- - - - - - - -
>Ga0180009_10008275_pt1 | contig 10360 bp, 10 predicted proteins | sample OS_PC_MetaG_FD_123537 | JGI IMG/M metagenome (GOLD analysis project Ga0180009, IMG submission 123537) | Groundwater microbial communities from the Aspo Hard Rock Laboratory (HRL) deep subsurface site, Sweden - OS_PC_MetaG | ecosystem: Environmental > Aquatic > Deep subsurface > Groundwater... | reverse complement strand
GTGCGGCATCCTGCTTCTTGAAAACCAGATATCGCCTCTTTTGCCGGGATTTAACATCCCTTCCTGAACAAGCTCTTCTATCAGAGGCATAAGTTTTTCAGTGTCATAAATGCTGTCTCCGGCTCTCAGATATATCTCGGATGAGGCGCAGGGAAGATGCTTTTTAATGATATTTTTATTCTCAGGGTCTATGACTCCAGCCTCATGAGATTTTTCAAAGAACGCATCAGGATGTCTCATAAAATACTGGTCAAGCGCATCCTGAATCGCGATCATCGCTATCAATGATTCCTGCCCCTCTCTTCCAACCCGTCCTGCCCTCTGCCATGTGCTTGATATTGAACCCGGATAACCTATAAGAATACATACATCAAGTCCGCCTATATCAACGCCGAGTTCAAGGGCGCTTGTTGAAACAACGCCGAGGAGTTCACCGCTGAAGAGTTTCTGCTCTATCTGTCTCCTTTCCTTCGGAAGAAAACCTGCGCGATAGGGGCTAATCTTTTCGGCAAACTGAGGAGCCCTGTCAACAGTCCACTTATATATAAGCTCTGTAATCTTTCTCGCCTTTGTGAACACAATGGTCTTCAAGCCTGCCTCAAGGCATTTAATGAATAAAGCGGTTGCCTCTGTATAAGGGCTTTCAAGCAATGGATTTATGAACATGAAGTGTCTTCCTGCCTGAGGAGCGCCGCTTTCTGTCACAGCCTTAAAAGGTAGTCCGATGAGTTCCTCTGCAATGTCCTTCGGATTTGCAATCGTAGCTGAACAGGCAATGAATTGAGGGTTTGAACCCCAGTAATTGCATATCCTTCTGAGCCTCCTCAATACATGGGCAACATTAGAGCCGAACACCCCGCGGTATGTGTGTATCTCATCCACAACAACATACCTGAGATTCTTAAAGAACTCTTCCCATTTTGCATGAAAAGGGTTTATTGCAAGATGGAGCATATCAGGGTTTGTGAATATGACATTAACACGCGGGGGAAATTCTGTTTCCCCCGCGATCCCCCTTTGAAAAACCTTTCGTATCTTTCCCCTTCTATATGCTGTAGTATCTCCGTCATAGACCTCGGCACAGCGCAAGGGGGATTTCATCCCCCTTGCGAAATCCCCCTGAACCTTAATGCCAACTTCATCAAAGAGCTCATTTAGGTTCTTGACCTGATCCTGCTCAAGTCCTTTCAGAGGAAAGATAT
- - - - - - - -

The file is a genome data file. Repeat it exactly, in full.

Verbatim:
>Ga0180009_10008275_pt1 | contig 10360 bp, 10 predicted proteins | sample OS_PC_MetaG_FD_123537 | JGI IMG/M metagenome (GOLD analysis project Ga0180009, IMG submission 123537) | Groundwater microbial communities from the Aspo Hard Rock Laboratory (HRL) deep subsurface site, Sweden - OS_PC_MetaG | ecosystem: Environmental > Aquatic > Deep subsurface > Groundwater... | reverse complement strand
GTGCGGCATCCTGCTTCTTGAAAACCAGATATCGCCTCTTTTGCCGGGATTTAACATCCCTTCCTGAACAAGCTCTTCTATCAGAGGCATAAGTTTTTCAGTGTCATAAATGCTGTCTCCGGCTCTCAGATATATCTCGGATGAGGCGCAGGGAAGATGCTTTTTAATGATATTTTTATTCTCAGGGTCTATGACTCCAGCCTCATGAGATTTTTCAAAGAACGCATCAGGATGTCTCATAAAATACTGGTCAAGCGCATCCTGAATCGCGATCATCGCTATCAATGATTCCTGCCCCTCTCTTCCAACCCGTCCTGCCCTCTGCCATGTGCTTGATATTGAACCCGGATAACCTATAAGAATACATACATCAAGTCCGCCTATATCAACGCCGAGTTCAAGGGCGCTTGTTGAAACAACGCCGAGGAGTTCACCGCTGAAGAGTTTCTGCTCTATCTGTCTCCTTTCCTTCGGAAGAAAACCTGCGCGATAGGGGCTAATCTTTTCGGCAAACTGAGGAGCCCTGTCAACAGTCCACTTATATATAAGCTCTGTAATCTTTCTCGCCTTTGTGAACACAATGGTCTTCAAGCCTGCCTCAAGGCATTTAATGAATAAAGCGGTTGCCTCTGTATAAGGGCTTTCAAGCAATGGATTTATGAACATGAAGTGTCTTCCTGCCTGAGGAGCGCCGCTTTCTGTCACAGCCTTAAAAGGTAGTCCGATGAGTTCCTCTGCAATGTCCTTCGGATTTGCAATCGTAGCTGAACAGGCAATGAATTGAGGGTTTGAACCCCAGTAATTGCATATCCTTCTGAGCCTCCTCAATACATGGGCAACATTAGAGCCGAACACCCCGCGGTATGTGTGTATCTCATCCACAACAACATACCTGAGATTCTTAAAGAACTCTTCCCATTTTGCATGAAAAGGGTTTATTGCAAGATGGAGCATATCAGGGTTTGTGAATATGACATTAACACGCGGGGGAAATTCTGTTTCCCCCGCGATCCCCCTTTGAAAAACCTTTCGTATCTTTCCCCTTCTATATGCTGTAGTATCTCCGTCATAGACCTCGGCACAGCGCAAGGGGGATTTCATCCCCCTTGCGAAATCCCCCTGAACCTTAATGCCAACTTCATCAAAGAGCTCATTTAGGTTCTTGACCTGATCCTGCTCAAGTCCTTTCAGAGGAAAGATAT